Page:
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Forget Old Media, Use People Media™ -- Part 5

Furniture World Magazine


Part 5: You use People Media™ every day whether you know it or not. They determine your “Brand,” but are you maximizing their potential?

Advertising Strategies by Larry Mullins

“Mother, will you please look at me just once as though you really saw me?” That sad line is from the famous play, Our Town, by Thornton Wilder. So, what has it got to do with selling furniture? If you can use your imagination, a great deal. Because, many people who work in furniture stores and many shoppers have the same feeling as Emily Webb, the character in the play who uttered those words. Why? Because few furniture stores have great People Media™.

People Media™ begin at the top. They are character-driven. You may be thinking: “Hey, wait a minute. Isn’t this article supposed to be about the digital age and branding my store? I don’t need a lecture about character.” I’m sure you don’t. But, the most important message store owners can take home today is that their store’s Brand begins with their own personal Brand. All of us have a Brand. We cannot fake it.


Whether you are a CEO, or in sales, or are a vendor, or a delivery person, or any other associate, you also have a personal Brand. It has been said that the salesperson is the store to the customer. This is true enough. In fact, every associate in the store is, by degree, the store. So is the delivery captain (more on that later), and to an even greater degree, the boss.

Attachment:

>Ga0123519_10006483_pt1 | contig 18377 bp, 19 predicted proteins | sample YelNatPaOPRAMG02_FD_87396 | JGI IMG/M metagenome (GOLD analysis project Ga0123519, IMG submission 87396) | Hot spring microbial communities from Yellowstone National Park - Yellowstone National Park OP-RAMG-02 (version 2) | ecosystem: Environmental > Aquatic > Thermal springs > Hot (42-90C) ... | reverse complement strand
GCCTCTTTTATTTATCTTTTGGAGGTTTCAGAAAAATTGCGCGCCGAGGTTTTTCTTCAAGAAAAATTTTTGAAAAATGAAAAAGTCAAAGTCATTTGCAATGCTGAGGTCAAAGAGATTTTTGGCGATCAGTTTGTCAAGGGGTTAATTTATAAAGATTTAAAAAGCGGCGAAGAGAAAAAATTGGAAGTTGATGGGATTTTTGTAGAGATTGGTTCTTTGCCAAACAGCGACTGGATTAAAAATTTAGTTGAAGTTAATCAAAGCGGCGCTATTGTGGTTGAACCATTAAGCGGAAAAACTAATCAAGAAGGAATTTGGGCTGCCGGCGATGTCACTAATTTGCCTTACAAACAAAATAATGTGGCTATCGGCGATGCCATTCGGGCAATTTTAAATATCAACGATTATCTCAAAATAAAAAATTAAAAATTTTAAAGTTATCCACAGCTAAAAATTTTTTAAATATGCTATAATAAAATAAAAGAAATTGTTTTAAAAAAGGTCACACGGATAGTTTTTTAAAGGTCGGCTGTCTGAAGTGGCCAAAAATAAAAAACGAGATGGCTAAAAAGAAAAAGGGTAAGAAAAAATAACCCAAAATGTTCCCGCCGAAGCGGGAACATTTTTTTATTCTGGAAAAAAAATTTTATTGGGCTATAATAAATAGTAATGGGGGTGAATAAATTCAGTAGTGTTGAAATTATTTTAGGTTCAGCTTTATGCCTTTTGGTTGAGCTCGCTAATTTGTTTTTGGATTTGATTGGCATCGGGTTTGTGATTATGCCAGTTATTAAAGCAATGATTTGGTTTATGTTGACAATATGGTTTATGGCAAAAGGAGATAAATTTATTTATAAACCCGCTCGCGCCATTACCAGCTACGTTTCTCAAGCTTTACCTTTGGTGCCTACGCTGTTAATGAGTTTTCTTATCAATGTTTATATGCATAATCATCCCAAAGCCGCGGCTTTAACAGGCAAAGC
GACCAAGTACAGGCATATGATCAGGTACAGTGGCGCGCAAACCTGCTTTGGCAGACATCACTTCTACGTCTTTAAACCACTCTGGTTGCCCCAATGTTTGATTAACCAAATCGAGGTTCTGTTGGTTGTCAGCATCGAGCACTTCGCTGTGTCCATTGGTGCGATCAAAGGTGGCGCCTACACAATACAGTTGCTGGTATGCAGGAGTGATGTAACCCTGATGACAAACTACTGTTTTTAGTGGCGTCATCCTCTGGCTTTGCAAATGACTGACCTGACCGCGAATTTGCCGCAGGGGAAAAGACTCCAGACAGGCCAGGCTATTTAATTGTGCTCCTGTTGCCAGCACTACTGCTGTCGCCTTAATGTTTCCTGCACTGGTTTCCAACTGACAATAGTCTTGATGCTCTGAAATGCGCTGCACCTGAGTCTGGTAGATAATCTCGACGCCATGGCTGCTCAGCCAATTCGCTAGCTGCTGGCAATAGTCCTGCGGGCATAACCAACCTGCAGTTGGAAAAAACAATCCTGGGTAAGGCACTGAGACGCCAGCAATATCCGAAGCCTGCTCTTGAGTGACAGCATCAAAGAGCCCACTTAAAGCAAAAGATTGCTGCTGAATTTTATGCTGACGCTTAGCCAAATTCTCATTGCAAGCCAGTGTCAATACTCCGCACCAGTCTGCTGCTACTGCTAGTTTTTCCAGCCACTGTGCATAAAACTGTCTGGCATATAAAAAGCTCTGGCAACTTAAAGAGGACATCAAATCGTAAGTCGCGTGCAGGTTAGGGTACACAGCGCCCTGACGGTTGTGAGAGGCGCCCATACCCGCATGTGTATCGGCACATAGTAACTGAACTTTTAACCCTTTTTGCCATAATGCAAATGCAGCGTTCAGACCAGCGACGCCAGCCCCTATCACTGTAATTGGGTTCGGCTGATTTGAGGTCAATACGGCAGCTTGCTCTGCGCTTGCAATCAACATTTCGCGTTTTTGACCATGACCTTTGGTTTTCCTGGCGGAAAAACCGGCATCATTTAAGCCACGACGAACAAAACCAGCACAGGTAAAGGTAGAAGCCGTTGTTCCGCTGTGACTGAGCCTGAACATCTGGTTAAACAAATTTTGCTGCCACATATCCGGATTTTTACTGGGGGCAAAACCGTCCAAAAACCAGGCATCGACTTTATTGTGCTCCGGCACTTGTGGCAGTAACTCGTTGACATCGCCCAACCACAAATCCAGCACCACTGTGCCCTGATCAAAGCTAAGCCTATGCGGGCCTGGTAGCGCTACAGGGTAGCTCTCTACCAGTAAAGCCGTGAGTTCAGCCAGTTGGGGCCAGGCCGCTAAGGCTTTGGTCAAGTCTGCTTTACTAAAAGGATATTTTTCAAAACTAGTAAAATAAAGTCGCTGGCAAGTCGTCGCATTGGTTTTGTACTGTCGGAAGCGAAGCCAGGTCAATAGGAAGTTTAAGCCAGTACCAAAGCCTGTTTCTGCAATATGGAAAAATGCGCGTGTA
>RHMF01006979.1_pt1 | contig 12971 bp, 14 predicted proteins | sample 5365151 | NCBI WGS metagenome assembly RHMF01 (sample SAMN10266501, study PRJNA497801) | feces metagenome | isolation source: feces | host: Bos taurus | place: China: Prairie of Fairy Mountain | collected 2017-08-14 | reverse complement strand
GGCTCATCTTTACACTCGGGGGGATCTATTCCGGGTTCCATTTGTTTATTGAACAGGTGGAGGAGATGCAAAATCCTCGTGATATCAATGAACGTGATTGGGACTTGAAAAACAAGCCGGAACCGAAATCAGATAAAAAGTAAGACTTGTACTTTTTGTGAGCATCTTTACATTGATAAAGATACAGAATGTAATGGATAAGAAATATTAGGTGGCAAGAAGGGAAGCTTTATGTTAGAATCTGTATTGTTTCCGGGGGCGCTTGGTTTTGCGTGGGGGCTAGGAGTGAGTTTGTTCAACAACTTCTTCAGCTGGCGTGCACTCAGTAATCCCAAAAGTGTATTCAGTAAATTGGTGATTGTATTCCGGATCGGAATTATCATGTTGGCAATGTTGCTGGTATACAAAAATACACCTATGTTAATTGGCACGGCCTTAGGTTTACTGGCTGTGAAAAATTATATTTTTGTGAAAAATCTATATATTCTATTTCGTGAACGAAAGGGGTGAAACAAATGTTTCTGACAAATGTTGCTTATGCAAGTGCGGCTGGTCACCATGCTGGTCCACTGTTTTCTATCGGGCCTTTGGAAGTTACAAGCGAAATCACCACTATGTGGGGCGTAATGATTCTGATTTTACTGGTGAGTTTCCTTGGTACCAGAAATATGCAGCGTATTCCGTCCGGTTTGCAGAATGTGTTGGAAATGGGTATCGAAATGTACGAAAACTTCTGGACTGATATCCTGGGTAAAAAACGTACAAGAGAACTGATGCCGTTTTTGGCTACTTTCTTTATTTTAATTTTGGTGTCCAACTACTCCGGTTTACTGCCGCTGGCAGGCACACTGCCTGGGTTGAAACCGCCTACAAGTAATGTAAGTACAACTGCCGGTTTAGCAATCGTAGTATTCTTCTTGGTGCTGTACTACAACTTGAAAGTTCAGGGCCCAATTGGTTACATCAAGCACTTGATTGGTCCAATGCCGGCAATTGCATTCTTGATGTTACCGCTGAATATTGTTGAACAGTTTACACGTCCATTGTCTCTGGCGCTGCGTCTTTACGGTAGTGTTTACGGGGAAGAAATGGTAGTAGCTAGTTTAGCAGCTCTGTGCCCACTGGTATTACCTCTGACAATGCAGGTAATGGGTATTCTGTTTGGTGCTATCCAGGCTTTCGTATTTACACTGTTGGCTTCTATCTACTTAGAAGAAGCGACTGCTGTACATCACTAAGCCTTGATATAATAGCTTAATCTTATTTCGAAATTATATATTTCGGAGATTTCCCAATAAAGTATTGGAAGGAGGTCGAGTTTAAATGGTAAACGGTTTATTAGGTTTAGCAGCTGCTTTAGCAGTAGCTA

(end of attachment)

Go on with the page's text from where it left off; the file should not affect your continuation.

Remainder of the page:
There are four principle factors that quickly project your Brand:

  • How do I look?
  • How do I sound?
  • What do I say?
  • How well do I listen?

An astonishing fifty-five percent of your Brand is communicated by facial expression and body language alone. Your voice—not including your words—may transmit as much as thirty-eight percent of your meaning in face-to-face communications. And your words (at least in the first minute or less) account for only seven percent of your communication. If you don’t like the way your associates are expressing the Brand of your company, there is a strong possibility they are modeling you. If not you, then they are modeling your managers, who in turn are likely modeling you.
In his book, The Irresistible Offer… How to Sell Your Product in Three Seconds or Less, Mark Joyner suggests that his own sales super-guru Brand requires several elements. (You can adjust these elements any way you want for your status as super furniture entrepreneur, or super sales person, or whatever):